This is the largest prospective randomized trial that addressed the value
of beta irradiation after surgical excision of pterygium after that of Jurgenliemk,
86 cases (2), Nakamatsu , 73 cases (3), and De Keizer, 57
cases (4). It is also the first one that compared low-dose fractionation
(20 Gy/10 fractions) with higher dose per fraction regimens (35 Gy/7
The rate of pterygium control was 93.9% with 20 Gray/10 fractions arm
versus 92.3% with the 35 Gray/7 fractions arm which was not far from local
control rates reported by Jurgenliemk (2) with single dose of 25 Gray
(93.2%) and the 90% local control rate reported by De Keizer (4) using
27–30 Gray/3 fractions.
In view of the significant difference between both arms in the incidence
of photophobia, irritation, postoperative granuloma, cosmoses, and scleromalacia
in favor of the low dose per fraction regimen along with the no
difference in the pterygium control rate, the authors recommended the
use of low dose per fraction regimen rather than the hypofractionated
This may be understandable in the light of radiobiological work
conducted by Brenner and Merriam (5), who estimated large value of a/b ratio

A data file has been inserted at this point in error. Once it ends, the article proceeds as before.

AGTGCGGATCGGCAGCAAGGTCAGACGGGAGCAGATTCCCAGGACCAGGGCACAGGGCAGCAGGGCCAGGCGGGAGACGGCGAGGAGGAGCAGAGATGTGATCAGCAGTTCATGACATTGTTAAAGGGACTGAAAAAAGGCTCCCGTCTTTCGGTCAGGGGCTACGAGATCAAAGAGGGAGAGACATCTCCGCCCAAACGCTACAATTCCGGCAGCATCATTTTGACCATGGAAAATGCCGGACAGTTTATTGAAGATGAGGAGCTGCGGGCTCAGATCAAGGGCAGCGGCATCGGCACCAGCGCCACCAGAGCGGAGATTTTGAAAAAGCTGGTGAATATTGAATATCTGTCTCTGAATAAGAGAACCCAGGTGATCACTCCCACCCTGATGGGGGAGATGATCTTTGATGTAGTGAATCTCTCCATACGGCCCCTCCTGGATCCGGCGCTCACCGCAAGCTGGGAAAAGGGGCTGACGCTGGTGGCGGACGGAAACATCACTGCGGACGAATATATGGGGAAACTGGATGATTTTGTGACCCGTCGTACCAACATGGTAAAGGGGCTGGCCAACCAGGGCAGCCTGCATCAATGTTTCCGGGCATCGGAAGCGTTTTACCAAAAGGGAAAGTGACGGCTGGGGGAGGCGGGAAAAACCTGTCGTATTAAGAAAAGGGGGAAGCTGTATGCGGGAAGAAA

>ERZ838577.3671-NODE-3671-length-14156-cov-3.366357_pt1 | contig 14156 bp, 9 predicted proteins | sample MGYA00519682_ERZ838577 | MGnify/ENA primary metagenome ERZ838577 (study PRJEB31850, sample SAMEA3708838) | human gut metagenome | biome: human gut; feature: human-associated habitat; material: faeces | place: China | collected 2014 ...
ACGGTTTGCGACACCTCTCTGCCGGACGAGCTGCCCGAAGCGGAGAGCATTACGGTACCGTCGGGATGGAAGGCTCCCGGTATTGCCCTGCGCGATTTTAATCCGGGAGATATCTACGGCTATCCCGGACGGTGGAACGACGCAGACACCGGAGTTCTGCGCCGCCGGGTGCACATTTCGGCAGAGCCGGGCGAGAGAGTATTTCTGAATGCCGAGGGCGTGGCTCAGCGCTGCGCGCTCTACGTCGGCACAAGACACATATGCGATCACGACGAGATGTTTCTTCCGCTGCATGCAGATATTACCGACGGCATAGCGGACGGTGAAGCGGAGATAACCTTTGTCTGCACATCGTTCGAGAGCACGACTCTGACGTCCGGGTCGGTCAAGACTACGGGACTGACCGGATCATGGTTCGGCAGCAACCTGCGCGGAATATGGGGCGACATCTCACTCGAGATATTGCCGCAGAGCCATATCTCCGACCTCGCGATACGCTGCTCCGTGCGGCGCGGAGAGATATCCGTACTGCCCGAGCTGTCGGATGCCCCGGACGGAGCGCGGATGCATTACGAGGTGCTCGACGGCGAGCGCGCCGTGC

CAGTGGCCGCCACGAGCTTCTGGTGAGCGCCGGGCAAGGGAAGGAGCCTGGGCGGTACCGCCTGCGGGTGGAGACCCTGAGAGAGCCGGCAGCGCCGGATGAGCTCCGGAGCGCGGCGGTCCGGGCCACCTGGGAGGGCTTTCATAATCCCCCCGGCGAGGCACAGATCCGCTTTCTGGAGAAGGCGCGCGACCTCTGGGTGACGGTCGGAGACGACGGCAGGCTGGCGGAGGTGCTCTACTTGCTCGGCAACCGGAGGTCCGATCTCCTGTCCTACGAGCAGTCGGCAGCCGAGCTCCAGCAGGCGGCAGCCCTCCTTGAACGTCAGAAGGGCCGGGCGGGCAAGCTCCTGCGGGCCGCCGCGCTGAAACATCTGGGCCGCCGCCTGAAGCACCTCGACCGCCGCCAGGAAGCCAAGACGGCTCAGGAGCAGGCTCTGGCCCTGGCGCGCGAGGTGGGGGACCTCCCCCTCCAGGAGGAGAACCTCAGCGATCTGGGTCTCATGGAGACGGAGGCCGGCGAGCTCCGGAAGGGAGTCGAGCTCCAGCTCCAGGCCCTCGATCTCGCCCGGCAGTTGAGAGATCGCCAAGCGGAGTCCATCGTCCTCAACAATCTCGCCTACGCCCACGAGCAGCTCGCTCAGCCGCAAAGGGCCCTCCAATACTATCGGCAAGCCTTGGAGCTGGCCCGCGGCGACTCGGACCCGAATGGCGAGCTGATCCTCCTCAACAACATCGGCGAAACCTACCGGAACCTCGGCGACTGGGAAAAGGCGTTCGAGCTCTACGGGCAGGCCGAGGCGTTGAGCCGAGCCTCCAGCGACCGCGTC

of nonrecurrence that suggests improved therapeutic ratio from fractionated
application of b irradiation. But practically speaking, application of
high dose per fraction regimens with doses from 30–60 Gray in three to
six fractions or even a single high dose (2, 6, 7) was not reported to be
associated with high incidence of late complications (e.g., scleromalacia,
sclera ulcers, corneal ulcerations, necrotizing scleritis, maculopathy) that
could occur even with surgery alone without radiotherapy (2, 8, 9).
In the light of the above mentioned discussion, and the many studies that
used high dose per fraction regimens reported in our review article (10), we
recommend the use of the hypofractionated regimens from the prospective
of better patient compliance, especially in centers with limited resources and